As college students we often use social media as a way to exaggerate our lives to seem way more fun than are in reality. After they choose the perfect filter for their selfie, no one will ever know that freshman Courtney Esch and senior Miranda Levy are wearing nike shorts and tennis shoes when they post it on instagram.- Kelley Joe Brumfield/Printz
By: Morgan Milburn
I cannot tell you how tired I am of hearing how college is “the best four years of your life.” Don’t get me wrong; I realize I am lucky to have the ability to get a university education. Only 28.5 percent of adults in the U.S. have a bachelor’s degree or higher according to the United States Census Bureau. Though I do have a good time, I am hoping this is not as good as my
It doesn’t seem that I’m the only one that feels this way. Though TV shows and movies show college as almost nothing but parties, hookups and good times, the reality is that a large number of college students have a tough time. In fact, a high number of students report feeling depressed at one time or another.
Thirty percent of college students reported “feeling ‘so depressed that it was difficult to function’ at some time in the past year,” according to the National Institute of Mental Health. That’s almost one third. How are so many people feeling this way when they are supposed to be having the time of their lives?
It makes sense that college is difficult. For many people college is the first time they have lived on their own, been away from childhood friends, worried about money or had to manage a difficult academic course load. All this new responsibility can certainly lead to high levels of stress.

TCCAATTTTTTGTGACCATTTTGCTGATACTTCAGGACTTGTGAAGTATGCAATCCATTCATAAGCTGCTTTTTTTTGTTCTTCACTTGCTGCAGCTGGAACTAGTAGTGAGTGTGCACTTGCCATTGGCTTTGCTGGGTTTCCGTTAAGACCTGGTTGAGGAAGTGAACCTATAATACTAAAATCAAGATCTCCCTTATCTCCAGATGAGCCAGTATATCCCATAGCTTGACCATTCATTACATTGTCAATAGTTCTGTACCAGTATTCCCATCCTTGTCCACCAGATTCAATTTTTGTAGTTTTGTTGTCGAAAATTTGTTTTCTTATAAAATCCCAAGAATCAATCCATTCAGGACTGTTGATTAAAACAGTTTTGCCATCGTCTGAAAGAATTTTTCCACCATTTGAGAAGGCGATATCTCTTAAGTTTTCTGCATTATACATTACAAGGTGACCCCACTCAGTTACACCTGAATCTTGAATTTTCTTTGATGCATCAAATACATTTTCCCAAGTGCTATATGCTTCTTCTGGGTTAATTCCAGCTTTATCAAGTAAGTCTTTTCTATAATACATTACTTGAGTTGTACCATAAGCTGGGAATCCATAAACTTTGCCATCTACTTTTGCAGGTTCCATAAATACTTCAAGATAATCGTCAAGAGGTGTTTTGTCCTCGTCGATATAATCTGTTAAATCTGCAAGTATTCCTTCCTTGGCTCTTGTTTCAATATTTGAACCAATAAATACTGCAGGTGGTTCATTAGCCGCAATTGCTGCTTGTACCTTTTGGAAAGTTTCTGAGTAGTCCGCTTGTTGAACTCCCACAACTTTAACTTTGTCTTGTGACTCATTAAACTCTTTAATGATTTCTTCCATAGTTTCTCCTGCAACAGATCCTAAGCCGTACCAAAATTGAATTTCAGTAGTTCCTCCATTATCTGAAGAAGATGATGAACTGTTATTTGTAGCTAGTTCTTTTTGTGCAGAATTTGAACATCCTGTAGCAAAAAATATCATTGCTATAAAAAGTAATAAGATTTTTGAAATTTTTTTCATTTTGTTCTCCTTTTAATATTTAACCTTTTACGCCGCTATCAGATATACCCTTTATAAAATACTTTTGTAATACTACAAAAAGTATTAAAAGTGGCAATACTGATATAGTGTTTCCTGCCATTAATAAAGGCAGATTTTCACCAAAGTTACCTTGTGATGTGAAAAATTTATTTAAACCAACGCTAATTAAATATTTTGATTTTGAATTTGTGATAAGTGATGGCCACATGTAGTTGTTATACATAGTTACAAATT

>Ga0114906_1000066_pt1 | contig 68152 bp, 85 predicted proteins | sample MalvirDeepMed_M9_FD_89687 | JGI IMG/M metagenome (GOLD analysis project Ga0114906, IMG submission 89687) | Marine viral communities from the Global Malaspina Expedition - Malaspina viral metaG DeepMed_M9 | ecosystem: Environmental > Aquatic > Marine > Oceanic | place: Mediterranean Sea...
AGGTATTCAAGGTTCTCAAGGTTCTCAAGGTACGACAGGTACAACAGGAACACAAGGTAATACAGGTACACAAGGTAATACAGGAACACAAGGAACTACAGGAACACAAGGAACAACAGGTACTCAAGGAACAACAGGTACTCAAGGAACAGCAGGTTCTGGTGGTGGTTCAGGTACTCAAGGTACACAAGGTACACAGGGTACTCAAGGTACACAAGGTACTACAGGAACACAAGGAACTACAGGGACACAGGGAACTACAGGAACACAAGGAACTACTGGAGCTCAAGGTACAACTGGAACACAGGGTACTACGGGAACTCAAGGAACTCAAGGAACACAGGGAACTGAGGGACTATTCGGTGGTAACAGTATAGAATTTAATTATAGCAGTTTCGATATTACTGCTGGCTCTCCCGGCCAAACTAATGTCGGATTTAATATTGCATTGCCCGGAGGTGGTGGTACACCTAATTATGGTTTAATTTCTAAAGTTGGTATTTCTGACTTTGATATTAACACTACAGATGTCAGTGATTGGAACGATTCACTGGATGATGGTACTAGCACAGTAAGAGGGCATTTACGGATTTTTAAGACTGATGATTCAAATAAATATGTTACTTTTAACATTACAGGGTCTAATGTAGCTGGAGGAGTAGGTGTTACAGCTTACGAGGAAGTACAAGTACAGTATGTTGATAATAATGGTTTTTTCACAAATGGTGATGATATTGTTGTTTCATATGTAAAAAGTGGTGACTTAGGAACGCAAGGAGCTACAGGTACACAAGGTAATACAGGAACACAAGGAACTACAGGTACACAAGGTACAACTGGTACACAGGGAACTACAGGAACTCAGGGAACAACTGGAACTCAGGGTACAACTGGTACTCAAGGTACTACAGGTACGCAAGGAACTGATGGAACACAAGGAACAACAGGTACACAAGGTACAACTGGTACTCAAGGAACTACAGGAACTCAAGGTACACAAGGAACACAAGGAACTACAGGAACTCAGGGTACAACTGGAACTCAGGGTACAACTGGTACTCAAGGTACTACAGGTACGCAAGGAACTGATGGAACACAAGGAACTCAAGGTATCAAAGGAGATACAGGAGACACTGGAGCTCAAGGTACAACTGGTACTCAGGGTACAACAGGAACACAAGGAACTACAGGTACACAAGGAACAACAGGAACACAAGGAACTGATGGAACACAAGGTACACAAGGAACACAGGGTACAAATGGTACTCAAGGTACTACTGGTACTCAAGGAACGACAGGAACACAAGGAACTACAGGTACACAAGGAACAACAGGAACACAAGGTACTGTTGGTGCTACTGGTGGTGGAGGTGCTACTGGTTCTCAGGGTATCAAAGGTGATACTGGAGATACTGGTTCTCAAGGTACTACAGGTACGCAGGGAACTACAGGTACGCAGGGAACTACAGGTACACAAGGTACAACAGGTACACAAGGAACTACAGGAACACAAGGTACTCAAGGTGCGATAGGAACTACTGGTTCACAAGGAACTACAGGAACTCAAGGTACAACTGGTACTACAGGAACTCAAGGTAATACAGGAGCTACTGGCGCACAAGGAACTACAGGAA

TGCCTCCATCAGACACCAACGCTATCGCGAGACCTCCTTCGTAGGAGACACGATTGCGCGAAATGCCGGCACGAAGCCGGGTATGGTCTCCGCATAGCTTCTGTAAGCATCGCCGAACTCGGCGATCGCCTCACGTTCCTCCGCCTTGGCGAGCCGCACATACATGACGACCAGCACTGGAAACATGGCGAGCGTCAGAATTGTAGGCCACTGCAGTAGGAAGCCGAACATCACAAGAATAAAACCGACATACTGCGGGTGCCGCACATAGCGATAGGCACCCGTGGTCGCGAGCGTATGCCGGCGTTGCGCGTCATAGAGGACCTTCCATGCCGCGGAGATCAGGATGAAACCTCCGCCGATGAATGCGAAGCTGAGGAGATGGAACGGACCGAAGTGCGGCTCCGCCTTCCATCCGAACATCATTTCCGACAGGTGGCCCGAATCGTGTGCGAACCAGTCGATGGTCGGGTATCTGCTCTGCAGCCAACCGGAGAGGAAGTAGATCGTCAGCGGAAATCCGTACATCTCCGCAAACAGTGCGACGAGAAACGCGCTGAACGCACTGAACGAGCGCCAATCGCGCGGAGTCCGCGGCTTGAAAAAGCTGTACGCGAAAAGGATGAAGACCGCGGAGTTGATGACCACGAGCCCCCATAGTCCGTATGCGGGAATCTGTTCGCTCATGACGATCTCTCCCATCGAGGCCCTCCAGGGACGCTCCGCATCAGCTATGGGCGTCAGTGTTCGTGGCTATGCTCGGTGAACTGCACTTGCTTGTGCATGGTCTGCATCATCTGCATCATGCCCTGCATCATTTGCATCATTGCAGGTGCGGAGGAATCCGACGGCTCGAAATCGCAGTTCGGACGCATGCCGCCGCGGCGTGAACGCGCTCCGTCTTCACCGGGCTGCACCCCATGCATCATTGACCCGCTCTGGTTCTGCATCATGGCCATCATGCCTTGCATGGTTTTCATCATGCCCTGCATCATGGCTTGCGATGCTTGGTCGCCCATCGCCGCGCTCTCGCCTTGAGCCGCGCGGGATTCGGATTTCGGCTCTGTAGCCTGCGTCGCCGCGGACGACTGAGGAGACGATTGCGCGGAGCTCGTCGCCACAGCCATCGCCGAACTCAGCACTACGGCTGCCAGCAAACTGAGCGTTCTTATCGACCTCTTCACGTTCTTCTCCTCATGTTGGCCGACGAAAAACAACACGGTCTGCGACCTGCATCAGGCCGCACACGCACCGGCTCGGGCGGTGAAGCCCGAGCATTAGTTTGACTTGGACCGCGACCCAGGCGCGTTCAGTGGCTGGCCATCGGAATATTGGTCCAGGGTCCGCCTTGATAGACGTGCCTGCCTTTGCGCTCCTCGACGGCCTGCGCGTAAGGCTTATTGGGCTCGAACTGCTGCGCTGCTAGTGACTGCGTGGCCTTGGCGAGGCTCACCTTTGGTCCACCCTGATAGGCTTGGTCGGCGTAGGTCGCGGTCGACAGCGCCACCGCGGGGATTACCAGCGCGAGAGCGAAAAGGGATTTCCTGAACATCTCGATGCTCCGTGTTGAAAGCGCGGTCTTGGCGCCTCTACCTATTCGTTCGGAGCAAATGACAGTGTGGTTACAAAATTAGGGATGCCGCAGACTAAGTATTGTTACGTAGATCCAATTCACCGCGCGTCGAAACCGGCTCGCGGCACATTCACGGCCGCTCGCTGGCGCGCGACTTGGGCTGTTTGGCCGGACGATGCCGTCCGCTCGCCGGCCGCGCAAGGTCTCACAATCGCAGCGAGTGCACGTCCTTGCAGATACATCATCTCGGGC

Adding to the issue is Facebook. Though social media can be a helpful tool for keeping in touch with family and friends in different cities, it can also make you feel like everyone else is having “the best four years of their life” that you are supposed to
Anyone with Facebook, or any form of social media, knows that people tend to put only positive things out there for everyone to see. So all you see are the good things happening in people’s lives. It is nice to see good things happening to your friends, but nothing can make a bad day worse than seeing everyone else having the time of their lives and wondering why you’re not.
Part of the problem is that while the expectation is that college will be the best four years of your life, you are bound to be disappointed at one time or another. I know I had incredibly high expectations for college. Halfway through my senior year of high school I started a countdown to when I would move into my college dorm.
Now here I am in year three of the “best four years of my life.” I have always been incredibly independent, and in that sense college is fantastic. I have met many amazing people, had the opportunity to travel and grown a lot as a person, but I have also had to turn down fun nights out in order to stay in and do homework, missed my friends and family and at times felt exhausted both physically and emotionally.
We need to start thinking about college a little more realistically. Like every stage in life there are good and bad parts; new friendships that will last for life, drifting away from old friends, fun parties, sleep deprivation, freedom, finals, the list goes on and on. So, though college is great, please stop saying it’s supposed to be the best time of my life.
This is an article of opinion written by Printz Reporter Morgan Milburn, Morgan.Milburn@eagles.usm.edu.